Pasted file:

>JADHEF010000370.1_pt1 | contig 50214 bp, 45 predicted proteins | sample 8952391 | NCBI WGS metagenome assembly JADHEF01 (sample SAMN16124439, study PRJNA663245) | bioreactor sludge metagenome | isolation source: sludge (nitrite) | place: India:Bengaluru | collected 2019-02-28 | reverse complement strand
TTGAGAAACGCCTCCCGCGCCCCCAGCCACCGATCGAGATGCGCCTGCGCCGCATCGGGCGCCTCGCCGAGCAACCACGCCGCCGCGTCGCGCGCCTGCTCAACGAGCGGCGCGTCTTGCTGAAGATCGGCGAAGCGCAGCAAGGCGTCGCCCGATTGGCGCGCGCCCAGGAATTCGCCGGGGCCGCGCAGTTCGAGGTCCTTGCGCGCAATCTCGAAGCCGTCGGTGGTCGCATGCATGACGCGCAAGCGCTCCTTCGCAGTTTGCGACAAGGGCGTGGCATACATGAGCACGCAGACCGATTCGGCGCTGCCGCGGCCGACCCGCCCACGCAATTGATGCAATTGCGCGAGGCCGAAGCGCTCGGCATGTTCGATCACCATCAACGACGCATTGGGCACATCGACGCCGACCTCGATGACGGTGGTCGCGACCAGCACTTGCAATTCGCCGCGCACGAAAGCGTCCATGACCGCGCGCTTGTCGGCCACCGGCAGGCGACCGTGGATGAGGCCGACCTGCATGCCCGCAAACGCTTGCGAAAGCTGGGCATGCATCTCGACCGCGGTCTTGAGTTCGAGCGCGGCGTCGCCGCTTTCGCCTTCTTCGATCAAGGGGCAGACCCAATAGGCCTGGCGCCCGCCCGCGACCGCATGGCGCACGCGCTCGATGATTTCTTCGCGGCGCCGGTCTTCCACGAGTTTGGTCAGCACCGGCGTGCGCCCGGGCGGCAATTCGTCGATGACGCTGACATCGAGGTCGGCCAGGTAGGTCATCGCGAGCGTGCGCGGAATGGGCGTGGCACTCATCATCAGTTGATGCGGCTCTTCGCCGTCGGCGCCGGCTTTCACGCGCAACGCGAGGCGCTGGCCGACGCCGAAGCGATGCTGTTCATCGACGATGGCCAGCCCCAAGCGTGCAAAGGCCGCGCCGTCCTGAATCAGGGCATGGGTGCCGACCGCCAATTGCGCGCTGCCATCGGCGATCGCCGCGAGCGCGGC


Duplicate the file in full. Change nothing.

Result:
>JADHEF010000370.1_pt1 | contig 50214 bp, 45 predicted proteins | sample 8952391 | NCBI WGS metagenome assembly JADHEF01 (sample SAMN16124439, study PRJNA663245) | bioreactor sludge metagenome | isolation source: sludge (nitrite) | place: India:Bengaluru | collected 2019-02-28 | reverse complement strand
TTGAGAAACGCCTCCCGCGCCCCCAGCCACCGATCGAGATGCGCCTGCGCCGCATCGGGCGCCTCGCCGAGCAACCACGCCGCCGCGTCGCGCGCCTGCTCAACGAGCGGCGCGTCTTGCTGAAGATCGGCGAAGCGCAGCAAGGCGTCGCCCGATTGGCGCGCGCCCAGGAATTCGCCGGGGCCGCGCAGTTCGAGGTCCTTGCGCGCAATCTCGAAGCCGTCGGTGGTCGCATGCATGACGCGCAAGCGCTCCTTCGCAGTTTGCGACAAGGGCGTGGCATACATGAGCACGCAGACCGATTCGGCGCTGCCGCGGCCGACCCGCCCACGCAATTGATGCAATTGCGCGAGGCCGAAGCGCTCGGCATGTTCGATCACCATCAACGACGCATTGGGCACATCGACGCCGACCTCGATGACGGTGGTCGCGACCAGCACTTGCAATTCGCCGCGCACGAAAGCGTCCATGACCGCGCGCTTGTCGGCCACCGGCAGGCGACCGTGGATGAGGCCGACCTGCATGCCCGCAAACGCTTGCGAAAGCTGGGCATGCATCTCGACCGCGGTCTTGAGTTCGAGCGCGGCGTCGCCGCTTTCGCCTTCTTCGATCAAGGGGCAGACCCAATAGGCCTGGCGCCCGCCCGCGACCGCATGGCGCACGCGCTCGATGATTTCTTCGCGGCGCCGGTCTTCCACGAGTTTGGTCAGCACCGGCGTGCGCCCGGGCGGCAATTCGTCGATGACGCTGACATCGAGGTCGGCCAGGTAGGTCATCGCGAGCGTGCGCGGAATGGGCGTGGCACTCATCATCAGTTGATGCGGCTCTTCGCCGTCGGCGCCGGCTTTCACGCGCAACGCGAGGCGCTGGCCGACGCCGAAGCGATGCTGTTCATCGACGATGGCCAGCCCCAAGCGTGCAAAGGCCGCGCCGTCCTGAATCAGGGCATGGGTGCCGACCGCCAATTGCGCGCTGCCATCGGCGATCGCCGCGAGCGCGGC